It’s been a long time — too long — since we’ve been able to visit my aunt. We were glad to come up and unwind.

Treetop kitchen

Since Namine was little, we’ve referred to the area of the kitchen which looks out over the lake as “Namine’s treetop spa.” It’s the area where, when she was tiny, we did her trach cares and bathed her. She was so tiny then, she fit into a small bucket.

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The perfect height for pouring her own cereal.

Now that Namine is six — seven in July — my aunt has turned that corner of the kitchen into something a little more suitable. She’s installed a counter at the perfect height for Namine in her wheelchair. Since she loves to help make the meals, now she has a place to do so: Namine’s treetop kitchen.

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Also the perfect height for scrubbing potatoes for a salad.

Her own sink

Along the same vein of accessibility, my aunt also installed a sink next to the bathroom. It is, in fact, quite similar to the one we have at home. One addition my aunt made that we cannot, though, is the towel rack on the wall. (We’re not allowed to drill into the walls in our apartment.)

Making stuff

Whenever we visit my aunt’s house, Namine and I like to build something with the Lincoln Logs. It’s one of those things from my childhood that I can share with her. I consider myself fortunate that she enjoys it, too.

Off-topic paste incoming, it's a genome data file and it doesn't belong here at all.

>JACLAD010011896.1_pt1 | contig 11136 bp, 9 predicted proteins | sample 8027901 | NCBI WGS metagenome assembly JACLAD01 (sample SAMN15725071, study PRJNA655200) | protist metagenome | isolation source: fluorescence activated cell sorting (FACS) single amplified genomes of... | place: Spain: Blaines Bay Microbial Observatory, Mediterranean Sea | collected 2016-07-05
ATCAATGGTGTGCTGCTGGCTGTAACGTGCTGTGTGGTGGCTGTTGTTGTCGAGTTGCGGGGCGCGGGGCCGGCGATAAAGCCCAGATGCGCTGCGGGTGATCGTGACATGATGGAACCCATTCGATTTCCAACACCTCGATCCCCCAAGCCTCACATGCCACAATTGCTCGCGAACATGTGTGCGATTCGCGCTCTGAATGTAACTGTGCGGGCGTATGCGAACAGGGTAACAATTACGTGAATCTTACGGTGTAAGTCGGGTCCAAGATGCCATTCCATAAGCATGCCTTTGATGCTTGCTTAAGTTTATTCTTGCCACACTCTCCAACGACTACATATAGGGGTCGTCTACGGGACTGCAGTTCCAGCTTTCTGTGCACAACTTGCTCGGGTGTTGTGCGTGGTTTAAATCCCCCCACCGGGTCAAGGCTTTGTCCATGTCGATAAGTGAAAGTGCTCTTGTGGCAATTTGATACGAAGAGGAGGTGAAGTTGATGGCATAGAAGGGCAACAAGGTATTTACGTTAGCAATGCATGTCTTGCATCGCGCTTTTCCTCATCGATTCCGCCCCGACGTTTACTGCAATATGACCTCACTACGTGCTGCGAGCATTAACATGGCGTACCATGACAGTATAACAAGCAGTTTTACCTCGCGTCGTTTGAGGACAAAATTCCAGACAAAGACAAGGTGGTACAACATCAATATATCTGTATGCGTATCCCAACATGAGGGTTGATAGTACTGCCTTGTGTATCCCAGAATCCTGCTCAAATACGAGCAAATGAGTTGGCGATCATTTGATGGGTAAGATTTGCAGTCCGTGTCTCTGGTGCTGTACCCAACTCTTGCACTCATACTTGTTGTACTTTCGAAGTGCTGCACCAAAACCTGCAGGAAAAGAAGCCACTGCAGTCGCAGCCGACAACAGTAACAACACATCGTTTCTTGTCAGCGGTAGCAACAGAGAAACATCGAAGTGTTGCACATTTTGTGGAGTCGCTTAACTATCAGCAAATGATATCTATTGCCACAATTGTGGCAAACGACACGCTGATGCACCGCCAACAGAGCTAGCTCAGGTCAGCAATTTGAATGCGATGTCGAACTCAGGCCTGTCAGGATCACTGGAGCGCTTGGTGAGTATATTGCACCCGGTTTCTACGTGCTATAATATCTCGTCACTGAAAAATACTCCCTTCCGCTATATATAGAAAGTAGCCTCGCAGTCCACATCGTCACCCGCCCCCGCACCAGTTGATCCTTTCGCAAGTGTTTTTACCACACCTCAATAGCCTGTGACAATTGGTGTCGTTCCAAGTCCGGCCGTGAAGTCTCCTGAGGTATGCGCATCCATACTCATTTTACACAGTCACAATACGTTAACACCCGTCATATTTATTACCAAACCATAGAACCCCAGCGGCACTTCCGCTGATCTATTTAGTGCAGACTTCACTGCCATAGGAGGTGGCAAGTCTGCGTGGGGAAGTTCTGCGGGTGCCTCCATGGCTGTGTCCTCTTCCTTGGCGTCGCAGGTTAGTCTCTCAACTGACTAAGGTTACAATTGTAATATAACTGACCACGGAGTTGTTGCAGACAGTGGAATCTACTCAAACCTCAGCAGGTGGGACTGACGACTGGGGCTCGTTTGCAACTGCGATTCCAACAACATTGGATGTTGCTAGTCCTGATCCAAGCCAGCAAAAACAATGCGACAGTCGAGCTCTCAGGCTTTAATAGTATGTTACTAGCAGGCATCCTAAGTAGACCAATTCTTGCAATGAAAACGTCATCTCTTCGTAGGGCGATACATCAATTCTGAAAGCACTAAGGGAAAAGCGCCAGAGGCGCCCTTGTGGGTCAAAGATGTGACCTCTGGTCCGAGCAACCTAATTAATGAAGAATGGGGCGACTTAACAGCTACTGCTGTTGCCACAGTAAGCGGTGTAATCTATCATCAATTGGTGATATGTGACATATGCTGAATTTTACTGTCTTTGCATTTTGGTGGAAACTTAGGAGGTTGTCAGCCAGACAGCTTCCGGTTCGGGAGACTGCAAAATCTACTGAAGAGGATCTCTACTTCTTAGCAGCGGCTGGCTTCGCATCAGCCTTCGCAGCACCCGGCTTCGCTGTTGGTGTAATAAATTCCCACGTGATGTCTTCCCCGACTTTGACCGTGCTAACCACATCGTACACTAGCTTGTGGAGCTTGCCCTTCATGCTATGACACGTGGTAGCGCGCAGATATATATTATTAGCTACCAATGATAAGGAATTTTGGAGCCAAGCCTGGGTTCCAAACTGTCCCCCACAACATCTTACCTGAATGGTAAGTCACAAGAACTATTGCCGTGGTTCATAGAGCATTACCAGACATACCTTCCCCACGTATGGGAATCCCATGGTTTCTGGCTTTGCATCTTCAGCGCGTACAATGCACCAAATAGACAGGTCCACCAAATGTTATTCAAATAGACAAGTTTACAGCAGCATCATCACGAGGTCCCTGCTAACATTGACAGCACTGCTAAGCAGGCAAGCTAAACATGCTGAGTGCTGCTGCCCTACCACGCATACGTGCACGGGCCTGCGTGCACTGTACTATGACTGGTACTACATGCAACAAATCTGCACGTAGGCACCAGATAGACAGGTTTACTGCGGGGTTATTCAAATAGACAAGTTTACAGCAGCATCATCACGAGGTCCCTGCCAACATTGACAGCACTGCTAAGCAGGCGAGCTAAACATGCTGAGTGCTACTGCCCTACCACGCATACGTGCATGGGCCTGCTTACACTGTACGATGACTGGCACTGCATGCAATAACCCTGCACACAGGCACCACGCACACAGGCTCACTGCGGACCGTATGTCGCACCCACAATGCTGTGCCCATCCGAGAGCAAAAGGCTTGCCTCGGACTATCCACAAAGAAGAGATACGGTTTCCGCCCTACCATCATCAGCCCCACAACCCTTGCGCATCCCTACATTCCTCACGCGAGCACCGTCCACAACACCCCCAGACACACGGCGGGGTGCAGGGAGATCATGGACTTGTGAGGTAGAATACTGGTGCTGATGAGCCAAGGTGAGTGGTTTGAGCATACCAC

Namine and I usually make just whatever comes to mind, but this time she wanted to build what was on the directions sheet. It was a hotel — so the sign said — so we built a hotel.

Namine didn’t just oversee, either. Even though the directions didn’t provide any words, she discerned the differences between each step and both instructed and helped to add pieces.

After we finished building, I gave Namine the satisfaction of destroying our creation.

We also built a castle for Namine out of giant blocks. This was the product of several times’ assembling, disassembling, and assembling again. It used to be that she could hardly lift a single block, but they pose no problem now.

Switching over to a bit of arts and crafts, I had cut a section of cardboard out for a crown for Namine. Jessica helped punch holes in said crown, and Namine threaded beads through for decorating it with jewels.

As a finishing touch, Namine took a red marker and drew what I thought was a ruby on the front. She corrected me on this, pointing out that it was, in fact, a heart. Beautiful!

Shortly after posing for this picture, Namine insisted that we disassemble the castle in order to build her a throne. I don’t trust that maniacal laugh.